But Maysville is one of the lucky towns that identified PFAS in its drinking water and secured grants to address the problem before the US Environmental Protection Agency set limits. The agency issued the stringent, low parts-per-trillion limits for six PFAS in drinking water in April, giving public water utilities 5 years to meet them. Now, tens of thousands of utilities big and small will be competing for government money to tackle the problem.

Public water utilities that find PFAS above the EPA limits have a range of options to remove the chemicals. Single-use ion-exchange resins and GAC are the most common ways. Neither approach is new to the water treatment industry.

Glass vials with tiny plastic resin beads used in ion-exchange filters.
Credit: Britt Erickson/C&EN
ECT2 has tested hundreds of ion-exchange resins for removing per- and polyfluoroalkyl substances from water.

What is new is the desire to regenerate spent filtration media to keep captured PFAS out of landfills. Sustainability goals, concerns about liability related to PFAS in waste, and potential supply chain issues from increased demand for PFAS removal media are pushing regenerable technologies forward.

Foam fractionation is also gaining traction as a simple way to remove PFAS from water, particularly industrial wastewater and highly contaminated groundwater.

Ultimately, the decision about how best to treat PFAS in drinking water will depend on each utility’s unique situation. Factors such as cost, building size, local regulations, water composition, and sustainability will all come into play. And it’s not clear how water utilities will pay for advanced treatment processes. The EPA estimates it will cost $15 billion over 10 years to build systems to meet the new limits. The American Water Works Association says the figure is likely to be three to four times as high.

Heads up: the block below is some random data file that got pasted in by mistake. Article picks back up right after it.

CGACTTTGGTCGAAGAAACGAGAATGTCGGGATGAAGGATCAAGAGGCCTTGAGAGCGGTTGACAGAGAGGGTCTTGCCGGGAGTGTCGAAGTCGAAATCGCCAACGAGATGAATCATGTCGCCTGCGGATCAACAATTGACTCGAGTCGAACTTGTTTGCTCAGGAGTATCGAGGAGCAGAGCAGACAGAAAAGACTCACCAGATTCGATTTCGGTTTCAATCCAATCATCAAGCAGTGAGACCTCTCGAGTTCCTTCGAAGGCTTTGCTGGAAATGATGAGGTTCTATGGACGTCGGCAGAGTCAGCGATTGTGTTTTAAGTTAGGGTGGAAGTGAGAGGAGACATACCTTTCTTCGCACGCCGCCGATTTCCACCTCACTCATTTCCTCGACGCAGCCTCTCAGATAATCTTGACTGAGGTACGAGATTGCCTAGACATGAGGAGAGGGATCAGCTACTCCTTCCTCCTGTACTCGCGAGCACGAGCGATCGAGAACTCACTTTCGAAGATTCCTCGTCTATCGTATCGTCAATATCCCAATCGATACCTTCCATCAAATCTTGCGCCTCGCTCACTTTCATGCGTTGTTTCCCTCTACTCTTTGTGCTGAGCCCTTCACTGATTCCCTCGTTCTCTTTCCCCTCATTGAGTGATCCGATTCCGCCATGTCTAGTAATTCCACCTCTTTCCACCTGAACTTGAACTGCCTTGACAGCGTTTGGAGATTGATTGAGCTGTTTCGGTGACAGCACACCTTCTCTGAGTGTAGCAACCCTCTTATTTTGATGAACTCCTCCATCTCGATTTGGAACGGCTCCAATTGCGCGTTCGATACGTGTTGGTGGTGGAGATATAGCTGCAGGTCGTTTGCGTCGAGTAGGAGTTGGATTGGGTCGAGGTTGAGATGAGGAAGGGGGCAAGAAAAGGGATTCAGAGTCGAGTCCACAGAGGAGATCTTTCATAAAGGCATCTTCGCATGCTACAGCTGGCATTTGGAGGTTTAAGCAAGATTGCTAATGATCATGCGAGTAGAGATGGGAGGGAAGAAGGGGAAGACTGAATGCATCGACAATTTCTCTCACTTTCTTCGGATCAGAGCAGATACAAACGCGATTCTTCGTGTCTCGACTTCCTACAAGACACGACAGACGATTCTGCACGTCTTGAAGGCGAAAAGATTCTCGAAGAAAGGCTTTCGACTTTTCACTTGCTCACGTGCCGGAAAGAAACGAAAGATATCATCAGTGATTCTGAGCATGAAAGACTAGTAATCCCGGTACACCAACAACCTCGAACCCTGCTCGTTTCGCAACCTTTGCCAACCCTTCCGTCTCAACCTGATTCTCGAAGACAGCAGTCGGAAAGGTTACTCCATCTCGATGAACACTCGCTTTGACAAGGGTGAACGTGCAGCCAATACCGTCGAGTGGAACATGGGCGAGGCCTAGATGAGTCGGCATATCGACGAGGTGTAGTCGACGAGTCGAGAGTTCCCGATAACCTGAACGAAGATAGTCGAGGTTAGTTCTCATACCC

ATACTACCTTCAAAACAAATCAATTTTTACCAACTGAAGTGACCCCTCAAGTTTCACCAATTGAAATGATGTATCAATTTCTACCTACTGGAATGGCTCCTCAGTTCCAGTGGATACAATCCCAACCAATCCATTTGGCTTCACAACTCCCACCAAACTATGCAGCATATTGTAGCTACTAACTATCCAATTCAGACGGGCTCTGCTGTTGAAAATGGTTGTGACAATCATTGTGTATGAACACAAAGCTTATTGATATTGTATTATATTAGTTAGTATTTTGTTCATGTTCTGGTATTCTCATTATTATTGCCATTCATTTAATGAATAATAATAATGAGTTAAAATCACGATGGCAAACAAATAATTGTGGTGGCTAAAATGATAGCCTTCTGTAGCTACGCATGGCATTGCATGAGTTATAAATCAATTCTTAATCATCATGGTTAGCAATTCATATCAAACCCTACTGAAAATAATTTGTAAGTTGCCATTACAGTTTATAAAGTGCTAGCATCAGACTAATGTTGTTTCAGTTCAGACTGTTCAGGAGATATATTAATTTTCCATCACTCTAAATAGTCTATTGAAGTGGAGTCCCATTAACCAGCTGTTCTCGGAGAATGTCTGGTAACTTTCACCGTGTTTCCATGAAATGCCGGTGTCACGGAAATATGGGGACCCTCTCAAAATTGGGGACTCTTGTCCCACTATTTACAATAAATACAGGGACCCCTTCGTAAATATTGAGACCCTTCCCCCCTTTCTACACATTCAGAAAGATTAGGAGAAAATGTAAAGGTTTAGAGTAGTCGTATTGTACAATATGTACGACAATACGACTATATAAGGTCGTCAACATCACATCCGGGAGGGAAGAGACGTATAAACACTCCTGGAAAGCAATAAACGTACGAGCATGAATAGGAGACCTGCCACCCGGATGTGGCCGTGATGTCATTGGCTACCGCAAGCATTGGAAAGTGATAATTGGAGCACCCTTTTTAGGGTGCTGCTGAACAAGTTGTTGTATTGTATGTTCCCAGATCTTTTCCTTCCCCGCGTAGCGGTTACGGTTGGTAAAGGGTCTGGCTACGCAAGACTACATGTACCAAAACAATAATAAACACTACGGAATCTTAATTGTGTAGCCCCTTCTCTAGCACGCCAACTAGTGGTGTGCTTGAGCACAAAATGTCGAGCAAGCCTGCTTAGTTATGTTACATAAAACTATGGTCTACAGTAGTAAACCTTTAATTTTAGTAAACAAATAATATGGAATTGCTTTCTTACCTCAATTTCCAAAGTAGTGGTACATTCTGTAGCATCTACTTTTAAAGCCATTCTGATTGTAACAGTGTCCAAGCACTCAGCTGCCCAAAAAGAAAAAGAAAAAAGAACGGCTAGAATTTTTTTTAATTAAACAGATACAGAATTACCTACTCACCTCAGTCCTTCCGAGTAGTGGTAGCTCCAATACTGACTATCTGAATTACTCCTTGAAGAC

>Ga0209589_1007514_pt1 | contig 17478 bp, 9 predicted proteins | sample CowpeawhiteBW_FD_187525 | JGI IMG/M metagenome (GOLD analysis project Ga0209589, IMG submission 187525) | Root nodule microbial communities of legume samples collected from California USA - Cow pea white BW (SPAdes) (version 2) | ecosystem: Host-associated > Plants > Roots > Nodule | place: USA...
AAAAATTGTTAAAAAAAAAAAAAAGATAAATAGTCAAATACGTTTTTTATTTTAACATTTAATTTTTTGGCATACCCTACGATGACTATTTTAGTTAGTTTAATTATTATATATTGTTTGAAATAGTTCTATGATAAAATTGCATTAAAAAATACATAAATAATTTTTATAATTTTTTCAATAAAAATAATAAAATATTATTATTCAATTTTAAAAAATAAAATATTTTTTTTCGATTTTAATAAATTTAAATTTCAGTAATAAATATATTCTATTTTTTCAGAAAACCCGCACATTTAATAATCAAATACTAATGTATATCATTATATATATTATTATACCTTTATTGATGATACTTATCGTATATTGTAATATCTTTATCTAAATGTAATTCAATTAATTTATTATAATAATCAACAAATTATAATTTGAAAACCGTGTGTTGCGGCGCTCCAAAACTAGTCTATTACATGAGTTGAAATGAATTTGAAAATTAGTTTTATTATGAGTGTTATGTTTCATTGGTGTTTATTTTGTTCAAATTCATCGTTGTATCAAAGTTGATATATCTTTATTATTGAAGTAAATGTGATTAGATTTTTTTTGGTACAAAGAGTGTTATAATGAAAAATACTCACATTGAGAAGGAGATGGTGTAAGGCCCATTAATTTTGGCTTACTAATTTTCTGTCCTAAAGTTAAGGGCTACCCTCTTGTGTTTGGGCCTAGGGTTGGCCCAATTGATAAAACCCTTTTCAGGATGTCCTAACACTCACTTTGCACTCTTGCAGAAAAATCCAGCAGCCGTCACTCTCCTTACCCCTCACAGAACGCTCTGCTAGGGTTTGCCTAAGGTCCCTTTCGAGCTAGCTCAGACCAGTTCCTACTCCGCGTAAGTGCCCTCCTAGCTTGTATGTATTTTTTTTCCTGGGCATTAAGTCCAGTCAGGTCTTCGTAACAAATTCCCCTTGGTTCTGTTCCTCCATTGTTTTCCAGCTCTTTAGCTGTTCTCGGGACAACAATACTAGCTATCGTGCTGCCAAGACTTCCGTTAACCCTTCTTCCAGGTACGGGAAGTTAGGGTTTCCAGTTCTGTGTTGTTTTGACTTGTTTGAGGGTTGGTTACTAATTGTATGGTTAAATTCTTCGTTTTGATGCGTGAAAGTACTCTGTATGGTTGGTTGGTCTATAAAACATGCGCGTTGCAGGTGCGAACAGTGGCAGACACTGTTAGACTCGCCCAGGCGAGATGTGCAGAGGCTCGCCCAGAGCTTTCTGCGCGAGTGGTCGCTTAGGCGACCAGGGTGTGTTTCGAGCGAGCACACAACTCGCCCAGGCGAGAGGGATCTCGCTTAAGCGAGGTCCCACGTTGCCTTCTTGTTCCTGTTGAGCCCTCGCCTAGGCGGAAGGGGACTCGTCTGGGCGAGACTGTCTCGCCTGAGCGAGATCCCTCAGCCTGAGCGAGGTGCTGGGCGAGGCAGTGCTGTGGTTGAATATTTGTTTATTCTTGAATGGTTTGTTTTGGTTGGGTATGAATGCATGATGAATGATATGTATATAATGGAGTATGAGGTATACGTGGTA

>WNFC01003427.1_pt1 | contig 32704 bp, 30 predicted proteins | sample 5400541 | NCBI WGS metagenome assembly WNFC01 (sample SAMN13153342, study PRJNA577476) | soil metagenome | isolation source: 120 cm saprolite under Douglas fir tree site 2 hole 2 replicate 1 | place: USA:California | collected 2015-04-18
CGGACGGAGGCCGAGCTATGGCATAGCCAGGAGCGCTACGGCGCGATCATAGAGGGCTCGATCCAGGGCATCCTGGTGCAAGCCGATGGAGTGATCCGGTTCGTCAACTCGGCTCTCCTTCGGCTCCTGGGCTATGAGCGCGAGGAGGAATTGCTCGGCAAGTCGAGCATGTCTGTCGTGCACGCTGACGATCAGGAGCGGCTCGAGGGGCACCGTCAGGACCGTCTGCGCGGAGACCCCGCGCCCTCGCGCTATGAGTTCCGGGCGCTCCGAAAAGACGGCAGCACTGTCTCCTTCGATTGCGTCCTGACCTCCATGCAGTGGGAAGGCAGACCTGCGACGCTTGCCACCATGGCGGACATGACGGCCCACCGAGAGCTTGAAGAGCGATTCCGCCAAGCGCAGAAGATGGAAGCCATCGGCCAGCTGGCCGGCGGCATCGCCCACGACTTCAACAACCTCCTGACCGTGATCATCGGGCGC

Sorbents meet ion exchange

ECT2 was formed in 2013 in Portland, Maine, to develop technologies for treating emerging contaminants in water and vapor. Montrose Environmental Group acquired it in 2019. The company is known for its regenerable ion-exchange resins, but it offers several other PFAS removal technologies, including single-use ion-exchange resins, GAC, membrane filtration, and foam fractionation.

PFAS removal by the numbers

5 years

Deadline for public water utilities to meet US Environmental Protection Agency drinking-water limits for six per- and polyfluoroalkyl substances (PFAS)


Number of public water utilities that will need systems to remove PFAS from drinking water, according to EPA estimates

$15 billion over 10 years

Cost of building advanced treatment systems to meet the drinking-water limits for PFAS, according to EPA estimates

$9 billion

Amount the Bipartisan Infrastructure Law provided in 2021 to help communities reduce PFAS in drinking water, of which $4 billion is for state grants to pay for PFAS removal systems

$10.3 billion

Amount 3M will pay over the next 13 years under a settlement with more than 11,000 public water utilities to help them remove PFAS

>90 million kg

Amount of virgin activated carbon that Calgon Carbon produces annually in the US for water treatment and other uses

Sources: US Environmental Protection Agency, 3M, Calgon Carbon.

“The regenerable resin product is not the panacea that solves all situations,” says David Kempisty, director of emerging contaminants at ECT2. “We look at each case and each particular customer’s treatment objectives and preferences.”